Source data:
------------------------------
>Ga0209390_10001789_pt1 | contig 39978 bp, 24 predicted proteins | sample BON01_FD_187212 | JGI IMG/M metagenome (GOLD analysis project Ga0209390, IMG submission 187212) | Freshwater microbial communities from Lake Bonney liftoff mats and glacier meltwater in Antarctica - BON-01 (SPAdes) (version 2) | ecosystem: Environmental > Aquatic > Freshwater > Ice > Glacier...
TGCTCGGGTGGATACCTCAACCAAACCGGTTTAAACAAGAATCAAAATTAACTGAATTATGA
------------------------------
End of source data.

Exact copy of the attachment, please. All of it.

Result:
>Ga0209390_10001789_pt1 | contig 39978 bp, 24 predicted proteins | sample BON01_FD_187212 | JGI IMG/M metagenome (GOLD analysis project Ga0209390, IMG submission 187212) | Freshwater microbial communities from Lake Bonney liftoff mats and glacier meltwater in Antarctica - BON-01 (SPAdes) (version 2) | ecosystem: Environmental > Aquatic > Freshwater > Ice > Glacier...
TGCTCGGGTGGATACCTCAACCAAACCGGTTTAAACAAGAATCAAAATTAACTGAATTATGA